The urea breath test (UBT) is a procedure for diagnosing the presence of a bacterium, Helicobacter pylori (H. pylori) that causes inflammation, ulcers, and atrophy of the stomach. The test also may be used to demonstrate that H. pylori has been eliminated by treatment with antibiotics.
The urea breath test is based on the ability of H. pylori to break down urea, a chemical made of nitrogen and carbon, that normally is produced by the body from excess (“waste”) nitrogen and then eliminated in the urine. For the test, patients swallow a capsule containing urea made from an isotope of carbon. (Isotopes of carbon occur in minuscule amounts in nature, and can be measured with special testing machines.) If H. pylori is present in the stomach, the urea is broken up into nitrogen and carbon (as carbon dioxide). The carbon dioxide is absorbed across the lining of the stomach and into the blood. It then is excreted from the lungs in the breath. Samples of exhaled breath are collected, and the isotopic carbon in the exhaled carbon dioxide is measured.
If the isotope is detected in the breath, it means that H. pylori is present in the stomach. If the isotope is not found, H. pylori is not present. When the H. pylori is effectively treated (eradicated) by antibiotics, the test changes from positive (isotope present) to negative (isotope absent).
A bacterium that commonly infects the urogenital tract and can cause premature birth or spontaneous abortion. During delivery, ureaplasma can infect the newborn and cause meningitis, pneumonia, or septicemia. Ureaplasma is similar to mycoplasma. They are among the smallest free-living organisms known. Ureaplasma lacks several proteins standard in comparable organisms. Its low biosynthetic capacity means […]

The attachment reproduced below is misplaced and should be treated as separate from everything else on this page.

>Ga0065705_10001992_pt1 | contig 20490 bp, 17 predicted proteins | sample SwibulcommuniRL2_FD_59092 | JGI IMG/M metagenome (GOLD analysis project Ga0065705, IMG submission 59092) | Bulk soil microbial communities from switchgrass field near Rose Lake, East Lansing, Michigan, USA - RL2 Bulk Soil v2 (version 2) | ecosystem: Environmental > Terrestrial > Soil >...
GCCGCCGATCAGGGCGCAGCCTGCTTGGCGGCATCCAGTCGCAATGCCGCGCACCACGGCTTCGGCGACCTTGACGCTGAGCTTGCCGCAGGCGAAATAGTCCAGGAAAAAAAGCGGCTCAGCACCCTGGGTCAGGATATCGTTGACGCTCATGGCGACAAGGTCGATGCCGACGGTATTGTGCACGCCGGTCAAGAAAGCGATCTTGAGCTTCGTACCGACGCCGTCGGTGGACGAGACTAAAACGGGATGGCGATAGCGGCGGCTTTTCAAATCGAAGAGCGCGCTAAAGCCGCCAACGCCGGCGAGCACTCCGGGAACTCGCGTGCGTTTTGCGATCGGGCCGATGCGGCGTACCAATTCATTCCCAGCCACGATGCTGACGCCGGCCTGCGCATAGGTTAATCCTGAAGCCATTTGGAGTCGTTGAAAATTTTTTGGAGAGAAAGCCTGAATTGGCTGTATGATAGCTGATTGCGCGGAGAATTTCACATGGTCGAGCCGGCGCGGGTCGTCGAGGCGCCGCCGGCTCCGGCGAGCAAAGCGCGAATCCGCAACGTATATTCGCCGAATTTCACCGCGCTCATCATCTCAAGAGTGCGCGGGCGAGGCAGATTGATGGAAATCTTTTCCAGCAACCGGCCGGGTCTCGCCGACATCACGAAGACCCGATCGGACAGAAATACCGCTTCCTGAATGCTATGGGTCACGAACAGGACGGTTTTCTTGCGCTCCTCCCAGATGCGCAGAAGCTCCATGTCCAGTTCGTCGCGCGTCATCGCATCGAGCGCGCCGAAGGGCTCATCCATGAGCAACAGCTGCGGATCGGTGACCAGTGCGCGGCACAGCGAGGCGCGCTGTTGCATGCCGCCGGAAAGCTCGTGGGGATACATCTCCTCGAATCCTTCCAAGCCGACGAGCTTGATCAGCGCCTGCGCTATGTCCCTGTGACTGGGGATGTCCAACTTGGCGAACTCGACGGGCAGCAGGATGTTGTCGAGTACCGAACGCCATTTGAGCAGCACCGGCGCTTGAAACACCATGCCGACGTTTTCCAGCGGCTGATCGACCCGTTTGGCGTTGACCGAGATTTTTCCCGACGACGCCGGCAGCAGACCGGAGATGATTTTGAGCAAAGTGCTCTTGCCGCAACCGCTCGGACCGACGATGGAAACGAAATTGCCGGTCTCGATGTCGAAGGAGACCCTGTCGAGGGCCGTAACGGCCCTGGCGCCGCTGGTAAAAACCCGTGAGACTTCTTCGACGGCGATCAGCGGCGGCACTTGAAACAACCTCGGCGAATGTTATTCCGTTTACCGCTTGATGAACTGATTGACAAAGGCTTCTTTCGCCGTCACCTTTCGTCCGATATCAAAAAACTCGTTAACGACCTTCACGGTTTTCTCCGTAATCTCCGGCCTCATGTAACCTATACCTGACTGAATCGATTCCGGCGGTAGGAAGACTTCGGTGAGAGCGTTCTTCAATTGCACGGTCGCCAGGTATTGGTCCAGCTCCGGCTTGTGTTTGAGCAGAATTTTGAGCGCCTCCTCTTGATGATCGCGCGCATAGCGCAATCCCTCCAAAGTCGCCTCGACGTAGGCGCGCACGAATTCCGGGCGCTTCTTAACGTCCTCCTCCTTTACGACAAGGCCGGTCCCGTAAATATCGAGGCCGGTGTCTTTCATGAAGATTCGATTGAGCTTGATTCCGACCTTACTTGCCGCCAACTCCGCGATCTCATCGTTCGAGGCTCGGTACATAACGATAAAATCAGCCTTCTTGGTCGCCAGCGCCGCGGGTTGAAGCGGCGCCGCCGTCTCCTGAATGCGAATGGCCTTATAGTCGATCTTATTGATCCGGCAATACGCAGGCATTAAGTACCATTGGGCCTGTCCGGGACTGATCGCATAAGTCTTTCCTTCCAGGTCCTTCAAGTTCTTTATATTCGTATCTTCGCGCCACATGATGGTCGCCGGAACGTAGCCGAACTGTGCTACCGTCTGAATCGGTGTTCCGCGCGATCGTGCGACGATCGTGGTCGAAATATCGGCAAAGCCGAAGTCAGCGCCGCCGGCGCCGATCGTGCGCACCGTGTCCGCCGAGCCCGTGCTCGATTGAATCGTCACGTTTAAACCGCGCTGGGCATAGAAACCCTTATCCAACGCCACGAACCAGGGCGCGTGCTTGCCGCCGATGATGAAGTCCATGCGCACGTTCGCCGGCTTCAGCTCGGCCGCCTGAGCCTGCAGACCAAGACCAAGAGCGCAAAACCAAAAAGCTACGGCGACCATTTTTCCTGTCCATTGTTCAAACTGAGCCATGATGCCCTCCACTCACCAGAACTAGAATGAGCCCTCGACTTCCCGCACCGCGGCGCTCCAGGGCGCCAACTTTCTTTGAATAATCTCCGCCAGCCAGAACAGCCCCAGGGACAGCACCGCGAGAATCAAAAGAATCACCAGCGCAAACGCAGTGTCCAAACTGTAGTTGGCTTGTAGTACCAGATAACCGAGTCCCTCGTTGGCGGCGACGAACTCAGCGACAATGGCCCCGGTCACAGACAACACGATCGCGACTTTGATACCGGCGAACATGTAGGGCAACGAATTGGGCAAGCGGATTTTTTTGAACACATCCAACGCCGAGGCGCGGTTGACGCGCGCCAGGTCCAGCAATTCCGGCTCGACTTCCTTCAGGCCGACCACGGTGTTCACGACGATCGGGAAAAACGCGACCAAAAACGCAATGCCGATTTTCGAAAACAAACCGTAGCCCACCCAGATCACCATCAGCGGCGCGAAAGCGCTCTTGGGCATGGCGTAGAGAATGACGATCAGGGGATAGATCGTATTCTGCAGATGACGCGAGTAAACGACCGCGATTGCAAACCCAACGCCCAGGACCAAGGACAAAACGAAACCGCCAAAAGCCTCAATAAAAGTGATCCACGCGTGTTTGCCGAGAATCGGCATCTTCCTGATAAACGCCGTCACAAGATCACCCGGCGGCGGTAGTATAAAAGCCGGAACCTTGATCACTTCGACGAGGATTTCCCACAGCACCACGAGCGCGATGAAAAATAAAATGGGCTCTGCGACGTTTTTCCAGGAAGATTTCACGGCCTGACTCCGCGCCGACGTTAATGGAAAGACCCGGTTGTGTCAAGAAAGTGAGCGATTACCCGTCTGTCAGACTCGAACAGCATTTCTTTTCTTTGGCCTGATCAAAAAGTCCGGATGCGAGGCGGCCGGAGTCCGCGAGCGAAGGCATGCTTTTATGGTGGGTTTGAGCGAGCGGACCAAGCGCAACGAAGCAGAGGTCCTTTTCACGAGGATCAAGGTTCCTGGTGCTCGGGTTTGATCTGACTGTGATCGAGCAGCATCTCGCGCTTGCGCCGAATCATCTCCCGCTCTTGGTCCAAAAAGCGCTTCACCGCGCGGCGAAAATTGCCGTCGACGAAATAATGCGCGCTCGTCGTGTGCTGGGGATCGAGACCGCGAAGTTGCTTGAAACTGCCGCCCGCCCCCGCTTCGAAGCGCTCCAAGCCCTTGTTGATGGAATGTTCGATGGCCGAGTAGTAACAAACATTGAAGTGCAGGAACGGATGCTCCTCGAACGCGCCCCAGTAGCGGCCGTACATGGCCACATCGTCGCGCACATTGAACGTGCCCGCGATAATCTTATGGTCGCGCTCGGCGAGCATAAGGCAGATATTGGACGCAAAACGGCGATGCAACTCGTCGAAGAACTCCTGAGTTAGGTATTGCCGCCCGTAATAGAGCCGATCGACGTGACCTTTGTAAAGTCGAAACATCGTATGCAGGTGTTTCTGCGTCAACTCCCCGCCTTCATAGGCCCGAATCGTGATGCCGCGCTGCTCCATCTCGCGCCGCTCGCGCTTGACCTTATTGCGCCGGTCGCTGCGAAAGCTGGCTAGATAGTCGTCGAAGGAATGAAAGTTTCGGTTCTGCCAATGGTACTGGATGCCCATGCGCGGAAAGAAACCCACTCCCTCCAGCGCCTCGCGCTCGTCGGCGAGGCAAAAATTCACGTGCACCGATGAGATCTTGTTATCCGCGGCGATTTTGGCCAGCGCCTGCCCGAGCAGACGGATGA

The presence of excessive amounts of urea in the blood, which may be a sign of kidney disease or failure. It is also referred to as azotemia. See also urea.
One of the two tubes that carry urine from the kidneys to the bladder. Each ureter arises from a kidney, descends, and ends in the bladder.
The tube that leads from the bladder and transports and discharges urine outside the body. In males, the urethra travels through the penis and carries semen as well as urine. In females, the urethra is shorter than in the male, and it emerges above the vaginal opening.
- Urethral sphincter
the internal and external urinary sphincters. Part of the muscular bladder wall acts as the internal urethral sphincter and prevents urine from leaving the bladder to enter the urethra. This sphincter cannot be willfully controlled but is under involuntary control by the brain. A layer of muscle called the urogenital diaphragm supplies support for the […]